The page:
The KC-46 has officially entered initial operational test and evaluation, as prime contractor Boeing and the Air Force work to address the tanker's remaining critical deficiencies.
The service said in a statement today the program executive officer for tankers officially certified the aircraft’s transition into IOT&E on Tuesday.
"The Air Force continues to test the new weapon system while Boeing corrects identified deficiencies in parallel as the most expeditious means of achieving full operational capability," the service said. "Air Force leadership remains concerned with Boeing's slow progress resolving issues limiting the KC-46's operational capability and continues to work with Boeing to ensure the KC-46 meets all essential mission requirements."
The Air Force last month banned the KC-46 from carrying any cargo or passengers due to a problem with its cargo lock system identified during pre-IOT&E. Boeing has been testing a hardware fix and the Air Force is expected to evaluate the design for suitability this month. Following that review, the service will make a plan to retrofit the fix across the fleet.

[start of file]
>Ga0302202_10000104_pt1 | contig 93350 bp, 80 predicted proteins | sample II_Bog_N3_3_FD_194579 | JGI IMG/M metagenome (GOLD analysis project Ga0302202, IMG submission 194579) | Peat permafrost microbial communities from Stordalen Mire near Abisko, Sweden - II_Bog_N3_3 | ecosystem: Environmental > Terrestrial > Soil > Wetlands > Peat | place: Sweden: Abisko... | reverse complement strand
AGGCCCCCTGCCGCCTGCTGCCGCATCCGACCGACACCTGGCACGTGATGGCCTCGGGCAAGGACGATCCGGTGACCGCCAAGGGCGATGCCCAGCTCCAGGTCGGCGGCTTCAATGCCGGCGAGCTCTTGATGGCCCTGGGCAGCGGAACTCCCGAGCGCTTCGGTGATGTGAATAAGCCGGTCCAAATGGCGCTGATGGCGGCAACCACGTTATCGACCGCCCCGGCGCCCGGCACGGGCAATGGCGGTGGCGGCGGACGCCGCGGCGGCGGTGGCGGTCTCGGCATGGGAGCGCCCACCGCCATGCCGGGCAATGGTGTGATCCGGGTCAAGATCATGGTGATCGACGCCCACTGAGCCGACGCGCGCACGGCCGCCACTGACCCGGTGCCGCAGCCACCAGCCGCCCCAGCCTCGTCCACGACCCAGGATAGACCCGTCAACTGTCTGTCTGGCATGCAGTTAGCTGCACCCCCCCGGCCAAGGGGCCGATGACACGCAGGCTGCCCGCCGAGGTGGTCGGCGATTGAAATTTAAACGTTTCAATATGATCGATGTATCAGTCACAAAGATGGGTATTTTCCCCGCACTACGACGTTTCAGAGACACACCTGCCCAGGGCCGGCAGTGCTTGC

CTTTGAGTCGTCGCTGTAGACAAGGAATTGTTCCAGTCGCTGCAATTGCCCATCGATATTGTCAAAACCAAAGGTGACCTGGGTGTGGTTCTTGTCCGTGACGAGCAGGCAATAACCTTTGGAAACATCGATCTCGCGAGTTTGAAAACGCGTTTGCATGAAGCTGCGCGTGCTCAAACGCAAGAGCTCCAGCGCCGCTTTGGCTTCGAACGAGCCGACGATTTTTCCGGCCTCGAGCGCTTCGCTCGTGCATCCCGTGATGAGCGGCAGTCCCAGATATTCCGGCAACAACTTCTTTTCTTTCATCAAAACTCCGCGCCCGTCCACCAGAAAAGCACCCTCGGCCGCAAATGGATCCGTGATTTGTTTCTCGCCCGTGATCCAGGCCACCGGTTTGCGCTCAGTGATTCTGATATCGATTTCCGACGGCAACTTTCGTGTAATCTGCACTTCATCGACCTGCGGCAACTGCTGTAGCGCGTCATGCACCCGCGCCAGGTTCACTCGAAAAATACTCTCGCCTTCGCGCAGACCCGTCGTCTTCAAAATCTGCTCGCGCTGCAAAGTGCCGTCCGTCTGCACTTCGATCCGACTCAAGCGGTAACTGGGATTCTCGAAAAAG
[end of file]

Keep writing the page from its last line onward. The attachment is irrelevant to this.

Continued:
Those flight restrictions remain in place, Air Mobility Command confirmed to Inside Defense today.
The service has designated the cargo lock issue as a category 1 deficiency. Other remaining high-level deficiencies include two involving the KC-46 boom and one related to the tanker's remote vision system.